Here we look at an interesting array of contemporary and classic films and documentaries based on London and the concept of psychogeography – how we are influenced and affected by the landscape and built environment around us.
ARCHITECTURE AND THE BUILT ENVIRONMENT – documentaries
With its iconic buildings and architecural styles ranging from the medieval to the Georgian, Dickensian and Edwardian eras to contemporary skyscrapers, London is one of the most diverse and dynamic cities in the world and this rich backcloth has deeply affected and shaped the communities and characters who live there. This selection of films shows how London has played its part in cinema, offering a snapshot of the past and a window into the future.
Patrick Keiller’s standout film chronicles a year in the life of the capital seen through the eyes of “Robinson”, an imaginary character who wanders around reminiscing on his favourite haunts from Brixton Market to Wembley. Why he chose to quote Rimbaud and Baudelaire rather than more apposite London poets such as Keats and John Betjemen remains a mystery. Nevertheless a haunting memoir to the capital, narrated by Paul Scofield.
Documenting urban development in Banglatown and Spitalfields through the lens of filmmakers Phil Maxwell and Hazuan Hashim, EAST ONE celebrates the physical and cultural changes that have taken place to improve this vibrant community, while managing to retain its unique identity.
THE LONDON NOBODY KNOWS (1969)Who better than the eloquent and elegant James Mason to present a unique study of London as it was in the sixties from the famous Chapel Market to Bedford Theatre in Camden Town, courtesy of filmmaker Norman Cohen. (Forms the first of a trilogy of trips down memory lane).
As Le Corbusier once said: “A house is a machine for living”. Here Modernist Architect, Erno Goldfinger, and Brutalists, Alison and Peter Smithson, talk about their controversial social housing schemes and the idealist methodology behind their cutting-edge designs in a series of short documentaries. (67mins)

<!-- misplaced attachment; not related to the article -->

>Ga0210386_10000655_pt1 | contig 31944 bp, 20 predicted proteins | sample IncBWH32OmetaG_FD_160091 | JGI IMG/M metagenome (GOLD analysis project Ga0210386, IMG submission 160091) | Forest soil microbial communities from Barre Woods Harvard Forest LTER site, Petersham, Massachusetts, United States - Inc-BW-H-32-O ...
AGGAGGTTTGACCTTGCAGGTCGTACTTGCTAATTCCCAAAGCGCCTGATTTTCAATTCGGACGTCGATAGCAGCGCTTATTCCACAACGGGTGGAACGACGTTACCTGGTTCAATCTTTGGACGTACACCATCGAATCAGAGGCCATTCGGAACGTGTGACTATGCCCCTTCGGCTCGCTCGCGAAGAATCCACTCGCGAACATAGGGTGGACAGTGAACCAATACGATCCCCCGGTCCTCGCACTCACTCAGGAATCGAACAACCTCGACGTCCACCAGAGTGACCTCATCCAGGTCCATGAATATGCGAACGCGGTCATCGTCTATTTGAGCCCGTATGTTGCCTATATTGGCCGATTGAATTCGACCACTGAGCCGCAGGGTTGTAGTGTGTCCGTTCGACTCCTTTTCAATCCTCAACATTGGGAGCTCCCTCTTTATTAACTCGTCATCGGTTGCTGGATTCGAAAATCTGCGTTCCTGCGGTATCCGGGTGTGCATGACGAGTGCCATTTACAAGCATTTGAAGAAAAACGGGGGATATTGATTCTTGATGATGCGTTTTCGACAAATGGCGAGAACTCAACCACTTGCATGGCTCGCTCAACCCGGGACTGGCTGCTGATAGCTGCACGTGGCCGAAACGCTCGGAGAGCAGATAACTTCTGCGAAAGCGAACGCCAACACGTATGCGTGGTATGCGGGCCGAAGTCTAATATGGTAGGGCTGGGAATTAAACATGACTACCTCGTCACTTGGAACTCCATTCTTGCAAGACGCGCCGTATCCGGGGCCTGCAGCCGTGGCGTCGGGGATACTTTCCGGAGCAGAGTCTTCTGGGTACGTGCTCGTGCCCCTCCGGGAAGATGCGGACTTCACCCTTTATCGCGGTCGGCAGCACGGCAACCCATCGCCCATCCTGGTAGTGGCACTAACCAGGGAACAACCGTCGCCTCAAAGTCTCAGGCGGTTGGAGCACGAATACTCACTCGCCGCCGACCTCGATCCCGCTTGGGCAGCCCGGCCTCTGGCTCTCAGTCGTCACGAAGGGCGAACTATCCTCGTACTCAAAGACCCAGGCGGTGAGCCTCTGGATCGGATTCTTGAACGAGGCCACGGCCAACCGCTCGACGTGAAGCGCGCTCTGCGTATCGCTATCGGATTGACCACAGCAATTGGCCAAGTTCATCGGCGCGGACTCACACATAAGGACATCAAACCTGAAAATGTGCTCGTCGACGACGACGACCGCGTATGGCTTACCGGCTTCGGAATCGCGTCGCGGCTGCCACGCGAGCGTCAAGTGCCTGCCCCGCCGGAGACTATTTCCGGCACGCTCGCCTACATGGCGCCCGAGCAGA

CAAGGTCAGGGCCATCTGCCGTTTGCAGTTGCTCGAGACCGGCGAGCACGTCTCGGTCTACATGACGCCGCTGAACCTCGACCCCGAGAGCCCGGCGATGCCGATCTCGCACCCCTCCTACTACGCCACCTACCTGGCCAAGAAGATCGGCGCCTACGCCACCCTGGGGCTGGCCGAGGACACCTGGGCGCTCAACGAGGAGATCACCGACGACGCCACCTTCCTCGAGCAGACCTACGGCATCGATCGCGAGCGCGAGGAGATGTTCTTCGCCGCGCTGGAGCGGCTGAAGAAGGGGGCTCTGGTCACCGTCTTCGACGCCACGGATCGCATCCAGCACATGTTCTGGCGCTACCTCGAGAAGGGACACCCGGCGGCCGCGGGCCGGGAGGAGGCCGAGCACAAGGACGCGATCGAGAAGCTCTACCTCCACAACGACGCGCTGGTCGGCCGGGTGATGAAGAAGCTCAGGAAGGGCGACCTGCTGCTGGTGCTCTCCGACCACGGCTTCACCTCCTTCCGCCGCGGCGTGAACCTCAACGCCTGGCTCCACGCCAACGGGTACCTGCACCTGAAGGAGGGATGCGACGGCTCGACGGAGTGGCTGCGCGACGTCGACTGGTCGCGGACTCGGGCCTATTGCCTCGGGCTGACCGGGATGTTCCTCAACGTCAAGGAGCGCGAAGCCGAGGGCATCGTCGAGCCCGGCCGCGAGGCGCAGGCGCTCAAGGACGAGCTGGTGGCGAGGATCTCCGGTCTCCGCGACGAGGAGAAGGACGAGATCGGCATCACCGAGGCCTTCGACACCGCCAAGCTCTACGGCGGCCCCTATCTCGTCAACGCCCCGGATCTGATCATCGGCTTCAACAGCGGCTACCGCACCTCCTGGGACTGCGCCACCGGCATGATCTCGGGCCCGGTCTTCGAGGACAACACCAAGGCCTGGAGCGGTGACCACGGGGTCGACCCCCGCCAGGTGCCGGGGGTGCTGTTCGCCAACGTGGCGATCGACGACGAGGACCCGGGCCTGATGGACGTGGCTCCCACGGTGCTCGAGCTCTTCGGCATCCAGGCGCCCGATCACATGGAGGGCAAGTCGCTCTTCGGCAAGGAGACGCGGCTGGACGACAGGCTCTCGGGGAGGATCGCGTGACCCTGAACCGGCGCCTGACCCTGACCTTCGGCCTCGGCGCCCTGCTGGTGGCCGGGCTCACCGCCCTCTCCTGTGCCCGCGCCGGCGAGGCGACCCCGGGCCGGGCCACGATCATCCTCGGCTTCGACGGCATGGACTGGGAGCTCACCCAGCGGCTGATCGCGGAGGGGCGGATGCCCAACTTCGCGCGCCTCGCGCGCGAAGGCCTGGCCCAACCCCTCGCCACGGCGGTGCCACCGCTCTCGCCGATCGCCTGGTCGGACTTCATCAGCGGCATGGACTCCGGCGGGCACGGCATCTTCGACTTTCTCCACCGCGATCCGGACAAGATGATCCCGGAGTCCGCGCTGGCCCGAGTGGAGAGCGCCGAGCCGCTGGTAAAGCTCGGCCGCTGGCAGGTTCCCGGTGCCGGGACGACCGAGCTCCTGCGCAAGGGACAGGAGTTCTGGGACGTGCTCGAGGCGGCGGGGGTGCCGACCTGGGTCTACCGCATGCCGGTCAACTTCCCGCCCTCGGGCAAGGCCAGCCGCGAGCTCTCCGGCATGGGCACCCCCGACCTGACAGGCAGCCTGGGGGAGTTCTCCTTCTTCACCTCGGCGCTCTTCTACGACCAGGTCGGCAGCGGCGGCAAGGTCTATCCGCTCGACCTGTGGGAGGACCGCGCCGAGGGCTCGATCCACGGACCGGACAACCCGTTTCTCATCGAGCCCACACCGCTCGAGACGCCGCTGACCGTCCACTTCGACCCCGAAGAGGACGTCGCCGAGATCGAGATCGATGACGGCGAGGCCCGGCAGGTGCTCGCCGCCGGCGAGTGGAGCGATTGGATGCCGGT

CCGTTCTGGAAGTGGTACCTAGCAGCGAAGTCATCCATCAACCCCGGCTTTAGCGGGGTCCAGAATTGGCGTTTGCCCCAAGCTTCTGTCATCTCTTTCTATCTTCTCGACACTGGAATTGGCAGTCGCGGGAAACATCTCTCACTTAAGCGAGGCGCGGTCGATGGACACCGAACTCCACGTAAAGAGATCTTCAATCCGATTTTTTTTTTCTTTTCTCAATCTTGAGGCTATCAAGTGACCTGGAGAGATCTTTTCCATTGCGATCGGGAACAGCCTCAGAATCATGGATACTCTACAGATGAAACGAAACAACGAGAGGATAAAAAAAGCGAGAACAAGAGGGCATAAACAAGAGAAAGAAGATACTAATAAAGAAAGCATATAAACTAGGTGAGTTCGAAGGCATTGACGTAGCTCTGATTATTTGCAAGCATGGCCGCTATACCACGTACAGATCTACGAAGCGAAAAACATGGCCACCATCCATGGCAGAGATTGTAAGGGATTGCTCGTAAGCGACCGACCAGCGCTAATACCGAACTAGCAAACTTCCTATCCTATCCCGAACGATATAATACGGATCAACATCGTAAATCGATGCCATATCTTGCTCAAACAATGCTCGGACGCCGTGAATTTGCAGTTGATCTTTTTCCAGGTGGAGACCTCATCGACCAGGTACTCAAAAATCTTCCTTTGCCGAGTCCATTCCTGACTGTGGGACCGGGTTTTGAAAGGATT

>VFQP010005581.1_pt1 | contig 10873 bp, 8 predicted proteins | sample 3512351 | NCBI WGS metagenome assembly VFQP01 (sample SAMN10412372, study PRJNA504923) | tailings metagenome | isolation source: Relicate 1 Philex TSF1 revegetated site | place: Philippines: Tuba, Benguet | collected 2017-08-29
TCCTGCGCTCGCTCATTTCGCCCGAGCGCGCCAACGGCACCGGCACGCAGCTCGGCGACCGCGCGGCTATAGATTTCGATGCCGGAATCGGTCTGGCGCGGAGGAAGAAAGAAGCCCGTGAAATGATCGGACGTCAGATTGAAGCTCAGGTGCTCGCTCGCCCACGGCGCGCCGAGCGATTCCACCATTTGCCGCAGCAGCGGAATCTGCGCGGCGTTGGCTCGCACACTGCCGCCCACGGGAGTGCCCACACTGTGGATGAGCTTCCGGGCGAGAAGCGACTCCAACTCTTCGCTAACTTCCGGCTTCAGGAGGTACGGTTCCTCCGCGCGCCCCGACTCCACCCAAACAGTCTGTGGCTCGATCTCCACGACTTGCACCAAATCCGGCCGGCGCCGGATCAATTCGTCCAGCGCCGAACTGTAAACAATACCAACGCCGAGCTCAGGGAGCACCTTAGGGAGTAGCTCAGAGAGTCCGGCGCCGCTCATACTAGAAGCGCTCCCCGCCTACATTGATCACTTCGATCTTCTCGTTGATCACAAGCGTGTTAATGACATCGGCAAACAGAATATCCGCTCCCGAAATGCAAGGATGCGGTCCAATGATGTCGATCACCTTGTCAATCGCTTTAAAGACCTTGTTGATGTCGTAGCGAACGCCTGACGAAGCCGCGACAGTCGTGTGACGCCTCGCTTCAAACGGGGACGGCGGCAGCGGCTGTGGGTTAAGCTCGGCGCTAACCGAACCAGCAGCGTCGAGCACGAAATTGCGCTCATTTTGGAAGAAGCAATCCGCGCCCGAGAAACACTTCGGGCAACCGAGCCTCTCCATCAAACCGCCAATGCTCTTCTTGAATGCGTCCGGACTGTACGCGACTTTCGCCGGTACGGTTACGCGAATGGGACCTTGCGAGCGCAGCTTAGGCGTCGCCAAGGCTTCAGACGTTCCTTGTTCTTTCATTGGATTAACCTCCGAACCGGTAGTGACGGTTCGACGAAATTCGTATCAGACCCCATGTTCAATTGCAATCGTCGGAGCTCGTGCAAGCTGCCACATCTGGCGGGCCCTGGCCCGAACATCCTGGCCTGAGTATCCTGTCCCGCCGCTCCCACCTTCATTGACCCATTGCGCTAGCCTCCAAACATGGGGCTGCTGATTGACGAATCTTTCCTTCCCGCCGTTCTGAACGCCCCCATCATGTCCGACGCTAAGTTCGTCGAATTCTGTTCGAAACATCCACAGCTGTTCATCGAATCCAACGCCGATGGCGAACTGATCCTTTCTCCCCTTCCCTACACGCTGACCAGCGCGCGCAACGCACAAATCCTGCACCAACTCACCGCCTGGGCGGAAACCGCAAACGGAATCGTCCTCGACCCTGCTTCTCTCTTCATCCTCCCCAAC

Ian Sinclair and Andrew Kötting’s superbly silly but charmingly poetic travelogue is a tribute to the River Thames, following the pair on their pedalo voyage from seaside Kent to the heart of London through a quintessentially English landscape.
DENIZENS OF LONDON TOWN – dramas
A psycho-graphical drama celebrating the seediness and splendour of the city that’s has long been the muse behind the melancholy music of the band ‘St Etienne’. The score compliments the pop music of the band’s Bob Stanley, Pete Wiggs and Sarah Cracknell.
HIDDEN CITY (1987)
Starring Charles Dance and Cassie Stuart, Stephen Poliakoff’s debut feature paints a potent portrait of the unknown world beneath the streets of London, when the pair become involved in unlocking a secret within a 1940s Government Information Film. Bill Paterson and Richard E. Grant also star.
A CLOCKWORK ORANGE (1971)
Stanley Kubrick’s violent tale of alienation and despair fits perfectly into the dystopian setting of the newly-completed housing development at The Thamesmead Estate.
Anthony Asquith’s 1928 silent gem showcases working-class London in this tale of jealousy, murder and unrequited love. BBC Symphony Orchestra perform the score.
IT ALWAYS RAINS ON SUNDAY (1947)
This post war Ealing noirish drama, set in London’s Bethnal Green, tells of sinister goings-on when a criminal returns home to an East End plagued by racketeering, rationing and domestic tension.
Mike Leigh loves London much as Fellini loved rome or Jean-Luc Godard, Paris. Here in NAKED, David Thewlis gives an exultant performance as a homeless man and the film explores his setbacks and daily experiences as he strives to survive in the city.